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Abstract : Threats in the period 2005 to 2007of an H5N1 flue pandemic, and the spread in 2009 of the H1N1 pandemic, have contributed to the construction of a new field of debate concerning intellectual property and access to treatment. Discussions on the flue epidemics are now part of the new biopolicy that emerged at the end of the 1990s in the framework of health policies aimed at combating the Aids epidemic (Moatti et al, 2003, Cassier and Correa, 2009) and of conflicts over the appropriation of biological resources (Bellivier and Noiville, 2009). This biopolicy, aimed at safeguarding patients and populations, and at affirming their "right to heath" (cf. the Brazilian constitution of 1988) and " right to life" (Foucault, 1976) is promoted by an original alliance of certain activist states in the field of health-such as Brazil-, NGOs engaged in campaigns for access to treatment, and generics laboratories such as the FarManguinhos Federal Laboratory in Brazil and the Cipla laboratory in India. In North America and Europe, the conflict over patents and breast cancer genes, from 1995 to 2008, is also emblematic of this biopolicy of access to treatment (Cassier, 2007). Since 2005, an interesting aspect of the avian flu threat is that it has amalgamated several debates concerning the ownership and accessibility of science, life forms, and drugs. Four events have transpired: first, in the autumn of 2005, there was a clash over Roche's patented molecule, Tamiflu, and the generic copies that the Indian laboratory Cipla wanted to produce. Second, tensions surfaced over the restrictions imposed on the rapid circulation of virus sequencing data between laboratories, resulting in August 2006 in the creation of an international consortium for "data sharing". Third, a conflict broke out in 2007 between Indonesia and the WHO surveillance network over whether sovereign states should withhold virus strains that were identified and isolated in their territories. Finally, debates erupted over the proliferation of the sequences of the H5N1 virus and their impact on the development and accessibility of health technologies-a proliferation that worried the WHO to the point of it commissioning a report on this issue in November 2007 (Life Sciences Program, WIPO, 2007). There is moreover an abundance of reports on intellectual property and avian flu (US Congress, 2005, Third World Network, 2007).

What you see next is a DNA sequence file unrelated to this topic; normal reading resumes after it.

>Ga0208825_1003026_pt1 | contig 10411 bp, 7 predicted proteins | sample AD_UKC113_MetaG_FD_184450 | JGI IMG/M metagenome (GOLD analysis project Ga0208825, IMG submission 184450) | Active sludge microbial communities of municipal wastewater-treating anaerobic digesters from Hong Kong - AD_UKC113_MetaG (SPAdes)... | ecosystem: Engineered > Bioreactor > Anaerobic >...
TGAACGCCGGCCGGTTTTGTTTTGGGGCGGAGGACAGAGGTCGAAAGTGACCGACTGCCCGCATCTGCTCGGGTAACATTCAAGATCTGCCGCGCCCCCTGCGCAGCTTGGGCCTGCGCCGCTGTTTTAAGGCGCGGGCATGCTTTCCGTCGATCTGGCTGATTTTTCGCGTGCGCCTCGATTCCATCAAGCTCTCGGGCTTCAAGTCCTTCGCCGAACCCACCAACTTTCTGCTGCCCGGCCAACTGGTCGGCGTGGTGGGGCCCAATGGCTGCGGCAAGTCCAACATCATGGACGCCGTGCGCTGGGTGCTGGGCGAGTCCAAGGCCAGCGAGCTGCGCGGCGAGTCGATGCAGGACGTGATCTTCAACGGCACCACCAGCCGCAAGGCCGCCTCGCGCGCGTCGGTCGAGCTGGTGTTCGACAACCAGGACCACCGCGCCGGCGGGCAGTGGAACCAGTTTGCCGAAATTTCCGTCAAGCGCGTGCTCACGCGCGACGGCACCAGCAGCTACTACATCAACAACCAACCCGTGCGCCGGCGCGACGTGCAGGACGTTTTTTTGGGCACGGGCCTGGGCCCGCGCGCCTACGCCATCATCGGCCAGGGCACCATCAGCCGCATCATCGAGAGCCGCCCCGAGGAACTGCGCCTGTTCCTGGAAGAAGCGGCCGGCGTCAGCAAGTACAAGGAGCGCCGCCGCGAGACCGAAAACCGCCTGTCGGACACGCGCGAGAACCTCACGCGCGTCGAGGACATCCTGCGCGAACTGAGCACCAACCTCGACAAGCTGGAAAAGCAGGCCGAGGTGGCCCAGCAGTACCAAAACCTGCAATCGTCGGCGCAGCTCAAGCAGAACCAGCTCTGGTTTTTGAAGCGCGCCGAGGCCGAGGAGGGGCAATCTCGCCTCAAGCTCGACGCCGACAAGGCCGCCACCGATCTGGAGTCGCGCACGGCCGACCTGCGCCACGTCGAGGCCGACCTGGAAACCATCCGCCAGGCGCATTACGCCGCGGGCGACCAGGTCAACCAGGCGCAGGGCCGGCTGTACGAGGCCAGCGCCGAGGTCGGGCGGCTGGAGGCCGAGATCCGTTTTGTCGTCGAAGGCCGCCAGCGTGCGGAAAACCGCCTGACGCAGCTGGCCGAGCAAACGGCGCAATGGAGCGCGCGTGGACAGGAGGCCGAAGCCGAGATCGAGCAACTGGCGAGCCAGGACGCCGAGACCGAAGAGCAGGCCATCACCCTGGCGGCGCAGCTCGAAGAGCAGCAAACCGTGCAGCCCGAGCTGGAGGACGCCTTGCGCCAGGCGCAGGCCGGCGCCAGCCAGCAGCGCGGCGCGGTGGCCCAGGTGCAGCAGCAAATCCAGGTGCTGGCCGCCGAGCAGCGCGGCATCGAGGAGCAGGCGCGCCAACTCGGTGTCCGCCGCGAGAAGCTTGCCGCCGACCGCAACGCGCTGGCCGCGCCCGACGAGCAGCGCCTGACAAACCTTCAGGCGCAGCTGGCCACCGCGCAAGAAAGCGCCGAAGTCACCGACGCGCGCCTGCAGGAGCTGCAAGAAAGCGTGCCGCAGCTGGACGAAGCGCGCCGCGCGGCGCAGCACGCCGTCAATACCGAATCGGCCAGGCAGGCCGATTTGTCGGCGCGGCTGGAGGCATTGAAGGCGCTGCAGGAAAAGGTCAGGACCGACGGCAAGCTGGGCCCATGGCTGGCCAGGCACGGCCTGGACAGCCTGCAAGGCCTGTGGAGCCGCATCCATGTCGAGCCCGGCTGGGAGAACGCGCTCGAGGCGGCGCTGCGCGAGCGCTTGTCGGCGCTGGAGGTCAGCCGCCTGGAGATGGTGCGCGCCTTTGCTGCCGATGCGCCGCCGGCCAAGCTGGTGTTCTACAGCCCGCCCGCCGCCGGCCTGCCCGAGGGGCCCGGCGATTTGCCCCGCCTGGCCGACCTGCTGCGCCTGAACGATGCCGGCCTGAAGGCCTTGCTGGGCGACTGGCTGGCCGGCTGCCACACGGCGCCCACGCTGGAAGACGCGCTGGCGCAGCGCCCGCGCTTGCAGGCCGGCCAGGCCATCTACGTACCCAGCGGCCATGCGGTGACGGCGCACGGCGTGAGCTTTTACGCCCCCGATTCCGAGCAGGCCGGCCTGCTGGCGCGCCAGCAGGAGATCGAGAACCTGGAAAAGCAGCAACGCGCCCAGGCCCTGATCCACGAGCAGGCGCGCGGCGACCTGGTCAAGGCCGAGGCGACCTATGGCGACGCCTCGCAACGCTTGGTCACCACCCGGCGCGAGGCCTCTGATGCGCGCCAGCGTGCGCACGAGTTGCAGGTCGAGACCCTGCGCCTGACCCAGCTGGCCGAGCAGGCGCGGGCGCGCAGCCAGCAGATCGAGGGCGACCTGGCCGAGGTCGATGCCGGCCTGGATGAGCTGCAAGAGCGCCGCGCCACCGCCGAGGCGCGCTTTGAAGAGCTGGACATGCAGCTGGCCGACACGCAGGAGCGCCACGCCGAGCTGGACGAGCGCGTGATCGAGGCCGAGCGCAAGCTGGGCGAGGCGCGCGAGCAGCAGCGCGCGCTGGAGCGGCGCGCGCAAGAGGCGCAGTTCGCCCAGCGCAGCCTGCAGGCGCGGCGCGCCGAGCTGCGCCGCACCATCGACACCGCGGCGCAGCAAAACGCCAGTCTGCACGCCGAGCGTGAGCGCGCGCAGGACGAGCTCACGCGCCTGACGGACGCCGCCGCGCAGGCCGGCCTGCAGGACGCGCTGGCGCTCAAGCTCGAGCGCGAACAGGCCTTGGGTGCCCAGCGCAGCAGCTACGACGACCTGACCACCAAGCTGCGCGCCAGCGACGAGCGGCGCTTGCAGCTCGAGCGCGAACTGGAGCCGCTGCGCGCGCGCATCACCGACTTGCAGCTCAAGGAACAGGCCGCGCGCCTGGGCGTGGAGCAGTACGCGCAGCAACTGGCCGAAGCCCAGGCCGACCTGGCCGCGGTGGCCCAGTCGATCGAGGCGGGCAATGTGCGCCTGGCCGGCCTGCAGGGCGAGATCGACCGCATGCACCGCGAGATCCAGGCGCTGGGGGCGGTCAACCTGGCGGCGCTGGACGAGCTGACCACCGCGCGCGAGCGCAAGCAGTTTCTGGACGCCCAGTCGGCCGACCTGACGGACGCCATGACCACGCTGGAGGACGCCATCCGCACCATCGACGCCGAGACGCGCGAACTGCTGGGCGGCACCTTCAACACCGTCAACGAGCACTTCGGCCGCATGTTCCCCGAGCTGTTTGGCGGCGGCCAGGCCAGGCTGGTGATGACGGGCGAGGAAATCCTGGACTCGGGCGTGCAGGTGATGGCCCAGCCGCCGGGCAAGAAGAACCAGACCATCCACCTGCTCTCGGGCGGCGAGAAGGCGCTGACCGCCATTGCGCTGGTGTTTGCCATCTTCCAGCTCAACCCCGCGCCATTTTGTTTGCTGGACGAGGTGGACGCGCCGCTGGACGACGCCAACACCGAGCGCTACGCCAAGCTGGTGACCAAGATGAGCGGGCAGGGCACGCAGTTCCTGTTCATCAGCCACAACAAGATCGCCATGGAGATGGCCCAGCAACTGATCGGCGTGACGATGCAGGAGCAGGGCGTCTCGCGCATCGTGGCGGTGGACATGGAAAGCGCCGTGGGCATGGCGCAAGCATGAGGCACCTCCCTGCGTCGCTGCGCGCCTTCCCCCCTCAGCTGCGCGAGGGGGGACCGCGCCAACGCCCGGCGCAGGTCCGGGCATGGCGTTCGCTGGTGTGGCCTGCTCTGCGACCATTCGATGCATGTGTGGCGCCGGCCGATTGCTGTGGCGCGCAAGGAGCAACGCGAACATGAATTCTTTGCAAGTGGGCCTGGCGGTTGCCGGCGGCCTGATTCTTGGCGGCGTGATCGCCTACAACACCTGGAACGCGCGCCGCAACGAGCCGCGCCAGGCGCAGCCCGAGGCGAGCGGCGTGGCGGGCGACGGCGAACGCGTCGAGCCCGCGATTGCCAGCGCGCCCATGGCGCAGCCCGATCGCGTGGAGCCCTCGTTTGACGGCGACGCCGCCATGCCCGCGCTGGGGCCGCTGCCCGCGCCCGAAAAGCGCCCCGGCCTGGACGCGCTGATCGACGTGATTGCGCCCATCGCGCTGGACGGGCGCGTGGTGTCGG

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Maurice Cassier. FLU EPIDEMICS, KNOWLEDGE SHARING, AND INTELLECTUAL PROPERTY. Influenza and Public Health : Learning from Past Pandemics, Edited by Tamara Giles-Vernick and Susan Cradock, Earthcan, 2010. ⟨halshs-02165461⟩



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